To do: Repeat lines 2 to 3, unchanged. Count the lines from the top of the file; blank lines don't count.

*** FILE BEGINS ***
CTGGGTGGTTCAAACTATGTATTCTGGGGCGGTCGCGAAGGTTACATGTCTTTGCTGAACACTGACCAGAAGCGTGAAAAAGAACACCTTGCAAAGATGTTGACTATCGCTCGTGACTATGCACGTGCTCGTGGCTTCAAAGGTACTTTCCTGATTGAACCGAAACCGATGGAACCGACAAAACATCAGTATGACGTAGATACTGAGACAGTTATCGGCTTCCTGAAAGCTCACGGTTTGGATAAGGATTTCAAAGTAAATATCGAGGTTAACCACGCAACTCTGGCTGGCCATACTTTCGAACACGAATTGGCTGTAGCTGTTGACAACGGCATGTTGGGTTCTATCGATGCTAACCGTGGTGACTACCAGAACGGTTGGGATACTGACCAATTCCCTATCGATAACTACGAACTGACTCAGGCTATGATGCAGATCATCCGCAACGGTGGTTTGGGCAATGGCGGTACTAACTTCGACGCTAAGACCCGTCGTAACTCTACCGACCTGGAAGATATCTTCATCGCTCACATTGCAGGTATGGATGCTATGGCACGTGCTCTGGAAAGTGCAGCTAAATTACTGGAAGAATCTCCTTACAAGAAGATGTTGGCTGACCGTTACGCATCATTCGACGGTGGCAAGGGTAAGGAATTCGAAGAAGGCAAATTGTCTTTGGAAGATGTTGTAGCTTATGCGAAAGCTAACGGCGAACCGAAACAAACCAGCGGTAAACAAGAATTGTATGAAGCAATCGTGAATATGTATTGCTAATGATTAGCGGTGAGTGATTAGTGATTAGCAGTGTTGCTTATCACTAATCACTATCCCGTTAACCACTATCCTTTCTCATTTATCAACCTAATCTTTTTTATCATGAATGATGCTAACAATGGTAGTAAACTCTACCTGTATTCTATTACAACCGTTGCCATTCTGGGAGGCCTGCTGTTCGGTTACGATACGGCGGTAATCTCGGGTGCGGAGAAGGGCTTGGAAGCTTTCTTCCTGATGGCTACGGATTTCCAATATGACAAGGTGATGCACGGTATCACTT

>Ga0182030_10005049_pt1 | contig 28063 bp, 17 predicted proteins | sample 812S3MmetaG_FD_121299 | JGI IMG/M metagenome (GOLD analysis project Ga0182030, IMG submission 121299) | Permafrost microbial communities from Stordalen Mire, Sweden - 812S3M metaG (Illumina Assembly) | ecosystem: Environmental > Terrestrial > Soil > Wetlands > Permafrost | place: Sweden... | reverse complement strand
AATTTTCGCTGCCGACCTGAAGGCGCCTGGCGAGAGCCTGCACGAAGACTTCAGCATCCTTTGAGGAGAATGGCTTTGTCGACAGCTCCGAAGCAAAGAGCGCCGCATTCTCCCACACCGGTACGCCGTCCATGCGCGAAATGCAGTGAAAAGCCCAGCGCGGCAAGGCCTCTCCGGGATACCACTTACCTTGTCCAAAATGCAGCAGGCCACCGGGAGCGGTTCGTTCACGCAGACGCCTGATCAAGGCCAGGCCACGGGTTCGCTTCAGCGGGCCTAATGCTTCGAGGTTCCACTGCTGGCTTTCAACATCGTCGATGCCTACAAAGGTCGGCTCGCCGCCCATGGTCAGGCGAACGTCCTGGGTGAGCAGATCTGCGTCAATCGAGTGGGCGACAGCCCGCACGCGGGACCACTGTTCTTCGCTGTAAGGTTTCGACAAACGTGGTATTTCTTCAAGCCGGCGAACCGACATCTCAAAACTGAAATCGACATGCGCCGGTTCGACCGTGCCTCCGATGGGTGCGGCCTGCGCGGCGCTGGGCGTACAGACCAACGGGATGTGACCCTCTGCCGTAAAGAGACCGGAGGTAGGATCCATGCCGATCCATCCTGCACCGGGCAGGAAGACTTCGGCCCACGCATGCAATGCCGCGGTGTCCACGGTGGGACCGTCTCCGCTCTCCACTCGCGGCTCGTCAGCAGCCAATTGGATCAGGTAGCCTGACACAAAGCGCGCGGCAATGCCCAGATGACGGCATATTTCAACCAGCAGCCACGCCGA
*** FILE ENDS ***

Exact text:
>Ga0182030_10005049_pt1 | contig 28063 bp, 17 predicted proteins | sample 812S3MmetaG_FD_121299 | JGI IMG/M metagenome (GOLD analysis project Ga0182030, IMG submission 121299) | Permafrost microbial communities from Stordalen Mire, Sweden - 812S3M metaG (Illumina Assembly) | ecosystem: Environmental > Terrestrial > Soil > Wetlands > Permafrost | place: Sweden... | reverse complement strand
AATTTTCGCTGCCGACCTGAAGGCGCCTGGCGAGAGCCTGCACGAAGACTTCAGCATCCTTTGAGGAGAATGGCTTTGTCGACAGCTCCGAAGCAAAGAGCGCCGCATTCTCCCACACCGGTACGCCGTCCATGCGCGAAATGCAGTGAAAAGCCCAGCGCGGCAAGGCCTCTCCGGGATACCACTTACCTTGTCCAAAATGCAGCAGGCCACCGGGAGCGGTTCGTTCACGCAGACGCCTGATCAAGGCCAGGCCACGGGTTCGCTTCAGCGGGCCTAATGCTTCGAGGTTCCACTGCTGGCTTTCAACATCGTCGATGCCTACAAAGGTCGGCTCGCCGCCCATGGTCAGGCGAACGTCCTGGGTGAGCAGATCTGCGTCAATCGAGTGGGCGACAGCCCGCACGCGGGACCACTGTTCTTCGCTGTAAGGTTTCGACAAACGTGGTATTTCTTCAAGCCGGCGAACCGACATCTCAAAACTGAAATCGACATGCGCCGGTTCGACCGTGCCTCCGATGGGTGCGGCCTGCGCGGCGCTGGGCGTACAGACCAACGGGATGTGACCCTCTGCCGTAAAGAGACCGGAGGTAGGATCCATGCCGATCCATCCTGCACCGGGCAGGAAGACTTCGGCCCACGCATGCAATGCCGCGGTGTCCACGGTGGGACCGTCTCCGCTCTCCACTCGCGGCTCGTCAGCAGCCAATTGGATCAGGTAGCCTGACACAAAGCGCGCGGCAATGCCCAGATGACGGCATATTTCAACCAGCAGCCACGCCGA